Exclusive: With a new Amnesty International report on possible war crimes by a Ukrainian militia against ethnic Russians in the east, the evidence is mounting that the U.S.-backed Kiev regime knowingly deployed extremists, including neo-Nazis, as part of a conscious strategy, reports Robert Parry.
Exclusive: The mainstream U.S. press explains the overwhelming Crimean vote to leave Ukraine as vote-rigging or coercion, but the reality is that “European aspirations” are not so attractive to people aware of the painful life for many in the EU’s “periphery,” from Spain to Greece, as Andrés Cala reports.
In assessing murky terrorism cases in the Middle East, one must take into account the political pressures on investigators and journalists to push the conclusion in a favored direction. That truism has surfaced again in a bombing at the Bulgarian resort of Burgas, says Gareth Porter for Inter Press Service.
Amid stepped-up sanctions against Iran, European authorities are cutting off access to Europe’s satellites for Iran’s PressTV and other stations, thus preventing Europeans from hearing Iran’s point of view. Danny Schechter sees the move as a hypocritical assault on free speech and a free press.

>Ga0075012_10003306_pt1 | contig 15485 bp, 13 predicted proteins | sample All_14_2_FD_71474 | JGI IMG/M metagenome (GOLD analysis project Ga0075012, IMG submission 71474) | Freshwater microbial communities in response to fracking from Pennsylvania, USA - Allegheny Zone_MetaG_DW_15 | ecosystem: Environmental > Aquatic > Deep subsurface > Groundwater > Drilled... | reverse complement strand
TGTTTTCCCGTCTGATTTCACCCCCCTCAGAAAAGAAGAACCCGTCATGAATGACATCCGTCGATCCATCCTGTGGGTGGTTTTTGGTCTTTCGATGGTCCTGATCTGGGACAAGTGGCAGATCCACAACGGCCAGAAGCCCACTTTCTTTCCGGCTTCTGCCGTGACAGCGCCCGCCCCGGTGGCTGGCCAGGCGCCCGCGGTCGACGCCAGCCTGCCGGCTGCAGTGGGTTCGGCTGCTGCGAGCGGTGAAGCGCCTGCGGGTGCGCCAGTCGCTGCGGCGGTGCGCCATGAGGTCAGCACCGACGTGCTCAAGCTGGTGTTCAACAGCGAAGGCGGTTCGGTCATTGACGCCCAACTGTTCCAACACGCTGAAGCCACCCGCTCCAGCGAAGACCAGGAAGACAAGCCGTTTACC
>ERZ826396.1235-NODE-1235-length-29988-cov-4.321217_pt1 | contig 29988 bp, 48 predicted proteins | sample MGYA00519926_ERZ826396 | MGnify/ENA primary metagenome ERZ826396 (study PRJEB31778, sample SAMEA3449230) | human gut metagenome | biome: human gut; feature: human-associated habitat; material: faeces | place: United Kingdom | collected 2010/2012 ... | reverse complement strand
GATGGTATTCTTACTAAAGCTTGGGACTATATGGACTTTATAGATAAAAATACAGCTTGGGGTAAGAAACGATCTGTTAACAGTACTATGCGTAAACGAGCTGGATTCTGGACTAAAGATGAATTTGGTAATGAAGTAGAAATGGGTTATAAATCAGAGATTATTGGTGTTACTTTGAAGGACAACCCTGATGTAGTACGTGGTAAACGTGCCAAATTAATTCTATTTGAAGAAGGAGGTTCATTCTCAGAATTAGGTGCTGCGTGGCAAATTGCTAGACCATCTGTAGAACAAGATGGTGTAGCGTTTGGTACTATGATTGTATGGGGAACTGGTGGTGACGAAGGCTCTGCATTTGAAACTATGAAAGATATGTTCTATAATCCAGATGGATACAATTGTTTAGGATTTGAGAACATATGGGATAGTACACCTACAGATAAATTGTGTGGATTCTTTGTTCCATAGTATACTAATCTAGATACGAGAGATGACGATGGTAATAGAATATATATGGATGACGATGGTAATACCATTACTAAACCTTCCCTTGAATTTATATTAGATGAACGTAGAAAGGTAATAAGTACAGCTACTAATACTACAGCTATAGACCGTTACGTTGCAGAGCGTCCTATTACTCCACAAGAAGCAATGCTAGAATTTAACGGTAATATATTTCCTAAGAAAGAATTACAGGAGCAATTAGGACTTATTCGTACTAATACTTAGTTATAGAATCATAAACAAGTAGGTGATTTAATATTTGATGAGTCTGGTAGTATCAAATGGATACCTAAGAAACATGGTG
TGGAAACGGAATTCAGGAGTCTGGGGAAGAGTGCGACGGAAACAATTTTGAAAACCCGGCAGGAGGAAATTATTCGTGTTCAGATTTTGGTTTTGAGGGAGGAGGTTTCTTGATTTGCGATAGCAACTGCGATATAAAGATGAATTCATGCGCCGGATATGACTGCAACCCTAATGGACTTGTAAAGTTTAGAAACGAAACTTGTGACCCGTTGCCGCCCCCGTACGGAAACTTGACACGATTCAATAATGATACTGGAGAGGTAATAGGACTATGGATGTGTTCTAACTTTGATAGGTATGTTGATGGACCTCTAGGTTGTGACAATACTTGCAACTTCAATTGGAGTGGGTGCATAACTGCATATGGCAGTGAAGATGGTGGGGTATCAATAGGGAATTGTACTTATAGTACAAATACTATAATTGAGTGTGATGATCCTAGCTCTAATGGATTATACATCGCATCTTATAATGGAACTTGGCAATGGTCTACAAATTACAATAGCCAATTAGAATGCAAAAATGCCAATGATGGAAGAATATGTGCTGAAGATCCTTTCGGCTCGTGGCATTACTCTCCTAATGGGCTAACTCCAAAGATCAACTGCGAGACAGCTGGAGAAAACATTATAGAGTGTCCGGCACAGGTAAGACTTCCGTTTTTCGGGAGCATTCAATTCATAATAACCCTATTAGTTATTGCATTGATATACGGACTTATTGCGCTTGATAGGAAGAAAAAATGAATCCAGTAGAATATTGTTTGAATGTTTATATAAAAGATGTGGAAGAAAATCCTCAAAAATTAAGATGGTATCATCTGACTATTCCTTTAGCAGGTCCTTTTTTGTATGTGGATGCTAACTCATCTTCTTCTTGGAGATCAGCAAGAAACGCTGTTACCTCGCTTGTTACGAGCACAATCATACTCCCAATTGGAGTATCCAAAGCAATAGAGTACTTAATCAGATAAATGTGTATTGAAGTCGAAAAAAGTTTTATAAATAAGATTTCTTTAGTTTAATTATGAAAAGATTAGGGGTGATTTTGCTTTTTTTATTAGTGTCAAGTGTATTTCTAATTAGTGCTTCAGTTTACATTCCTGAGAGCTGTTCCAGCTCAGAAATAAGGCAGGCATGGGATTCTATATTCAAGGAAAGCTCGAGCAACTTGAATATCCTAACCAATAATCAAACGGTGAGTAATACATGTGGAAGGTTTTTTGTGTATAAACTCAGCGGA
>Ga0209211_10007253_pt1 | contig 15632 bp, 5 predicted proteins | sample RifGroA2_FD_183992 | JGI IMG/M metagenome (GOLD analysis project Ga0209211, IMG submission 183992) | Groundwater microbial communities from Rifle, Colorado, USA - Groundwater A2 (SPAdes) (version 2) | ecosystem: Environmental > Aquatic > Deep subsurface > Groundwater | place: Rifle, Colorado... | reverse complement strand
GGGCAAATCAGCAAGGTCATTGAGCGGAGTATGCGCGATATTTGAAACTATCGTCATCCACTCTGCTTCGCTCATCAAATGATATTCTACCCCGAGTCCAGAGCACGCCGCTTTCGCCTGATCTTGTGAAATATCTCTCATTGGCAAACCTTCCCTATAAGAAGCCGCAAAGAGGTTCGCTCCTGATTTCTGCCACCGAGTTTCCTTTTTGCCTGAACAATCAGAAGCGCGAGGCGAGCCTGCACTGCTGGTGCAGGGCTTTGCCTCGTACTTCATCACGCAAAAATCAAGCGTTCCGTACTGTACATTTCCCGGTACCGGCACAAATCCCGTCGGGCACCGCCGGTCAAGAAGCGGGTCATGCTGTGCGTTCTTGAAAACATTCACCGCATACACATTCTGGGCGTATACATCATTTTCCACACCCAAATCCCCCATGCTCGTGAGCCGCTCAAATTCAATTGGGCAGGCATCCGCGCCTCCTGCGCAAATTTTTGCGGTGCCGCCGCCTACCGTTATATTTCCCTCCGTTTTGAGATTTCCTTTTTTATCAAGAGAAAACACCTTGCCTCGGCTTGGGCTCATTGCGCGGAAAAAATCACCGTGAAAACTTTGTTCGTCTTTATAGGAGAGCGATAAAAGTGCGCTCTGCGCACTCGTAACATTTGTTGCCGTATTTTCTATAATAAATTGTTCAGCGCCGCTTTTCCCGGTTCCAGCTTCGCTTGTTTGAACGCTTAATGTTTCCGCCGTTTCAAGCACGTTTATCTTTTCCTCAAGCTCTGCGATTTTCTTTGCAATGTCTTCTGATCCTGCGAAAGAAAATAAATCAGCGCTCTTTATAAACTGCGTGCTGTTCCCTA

The Nobel committee’s award of the Peace Prize to the European Union may be head-scratching to some, given the continent’s angry economic divisions and NATO’s role in recent wars. But the point was to commend Europe for having avoided a repeat of the two world wars, says ex-CIA analyst Paul R. Pillar.
Exclusive: The Framers of the U.S. Constitution never looked smarter than when the American system of a strong central government is compared to the European Union model, a loose federation staggered by disunity. But the Tea Partiers want a states’ rights structure more like Europe’s, writes Robert Parry.